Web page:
The great social commentator Paul Weller (cough) once said “the more I know, the less I understand” in his three minute masterpiece that was The Changingman. I always thought it was about him, and his experiences of going through divorce and becoming a new person. Just lately I have been thinking about the phrase as my attempts to settle in to life as a PhD student. In October I gave a talk at the University of Leicester, brimming with confidence that what I was saying, as a practitioner, was correct. Now I’m trying to study the theory about what I think makes my ideas correct. The result is that my confidence is suddenly not as wilful, and my ideas are changing. My knowledge is growing – so I should be even more confident surely? But that is not the case. The more views and opinions I read, the more my doubts grow. I saw a graphic of a PhD researcher’s journey earlier this week. Continue reading “Research: The more I know, the less I understand…”
Like the recently discovered mastertapes of Bob Dylan playing live in abasement or rerecorded versions of discarded Beatles tracks that became top ten hits or John Lewis adverts here is a completely useless bit of academic writing which will probably serve no purpose other than to compare whether it actually improves in coming years. It’s called Community and Participation for no other reason than that is what it is supposed to be about. Continue reading “Public Engagement blog: Community and Participation – that is what it is supposed to be about”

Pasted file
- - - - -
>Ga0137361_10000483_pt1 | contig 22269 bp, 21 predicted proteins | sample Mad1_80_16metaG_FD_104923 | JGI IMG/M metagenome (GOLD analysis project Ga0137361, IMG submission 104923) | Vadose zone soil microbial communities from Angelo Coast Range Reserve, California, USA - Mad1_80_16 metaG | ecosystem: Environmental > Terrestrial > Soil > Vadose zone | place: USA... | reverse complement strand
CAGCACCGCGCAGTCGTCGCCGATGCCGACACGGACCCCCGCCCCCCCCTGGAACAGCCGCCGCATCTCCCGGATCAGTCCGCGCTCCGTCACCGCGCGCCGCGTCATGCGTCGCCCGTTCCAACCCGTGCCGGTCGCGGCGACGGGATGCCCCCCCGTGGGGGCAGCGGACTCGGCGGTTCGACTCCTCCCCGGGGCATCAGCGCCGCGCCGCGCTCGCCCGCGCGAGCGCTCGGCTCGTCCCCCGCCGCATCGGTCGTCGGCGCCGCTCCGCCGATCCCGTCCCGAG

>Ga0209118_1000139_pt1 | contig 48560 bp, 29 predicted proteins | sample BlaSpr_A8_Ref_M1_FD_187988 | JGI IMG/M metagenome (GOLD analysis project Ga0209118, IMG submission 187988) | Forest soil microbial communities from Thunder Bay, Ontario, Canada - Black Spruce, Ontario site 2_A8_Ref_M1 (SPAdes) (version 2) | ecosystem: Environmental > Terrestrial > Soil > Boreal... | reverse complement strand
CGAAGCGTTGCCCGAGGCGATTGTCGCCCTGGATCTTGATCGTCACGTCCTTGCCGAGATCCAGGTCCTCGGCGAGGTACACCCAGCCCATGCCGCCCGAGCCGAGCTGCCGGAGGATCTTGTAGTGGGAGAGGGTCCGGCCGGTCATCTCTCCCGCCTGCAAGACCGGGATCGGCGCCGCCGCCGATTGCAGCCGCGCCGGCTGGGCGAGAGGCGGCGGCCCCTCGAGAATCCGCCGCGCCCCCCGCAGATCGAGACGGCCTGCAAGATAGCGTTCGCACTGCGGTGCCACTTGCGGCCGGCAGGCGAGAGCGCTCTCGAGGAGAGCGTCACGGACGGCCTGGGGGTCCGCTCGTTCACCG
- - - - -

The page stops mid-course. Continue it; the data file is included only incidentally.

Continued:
This was my talk to the Network of Directors of Faculty Operations/College Secretaries, hosted by the University of Leicester on 19/11/2014. “In this presentation I’ll try to introduce the idea of The University role in Civic Actions and Social Responsibility which will be a combination of my learned experiences of managing DMU Square Mile and as a student researching this area for my PhD. DMU Square Mile aims to connect the university with the community to deliver Civic Actions and Social Responsibility and is a great case study of how we demonstrate the public benefit, or public good as it is more commonly referred to, of a university.
I read a report from a British university recently that proudly boasted that one million (yes, one million) people had benefitted from its engagement activities over the course of just one academic year. This, from a university in a city with a population of just over 120,000, a fifth of which are students. This bold claim of engagement might well have some truth to it, after all, a university city can be a famous place. Tourists might well flock to see its dreaming spires, however one million were engaged people in one year? Continue reading “Public Engagement blog: My random thoughts on engaging people”
Communities across the United Kingdom have different social challenges and those working in Higher Education have the opportunity to share knowledge by working in partnership with them. According to a HEFCE report in 2010 it is one of the services universities offer society. The report notes five key areas Higher Education can deliver public benefit. Continue reading “Public engagement blog: Community problem solving”
I’ve spent the past few weeks looking at the issue of toilets in schools in India, or lack of them. It is widely reported that millions of children, particularly girls, drop out of education because of a lack of washrooms. At this point these children lose the chance of a better life, their potential and enter an apparent cycle of poverty and poor health, simply because they cannot access something most of us take for granted – a loo.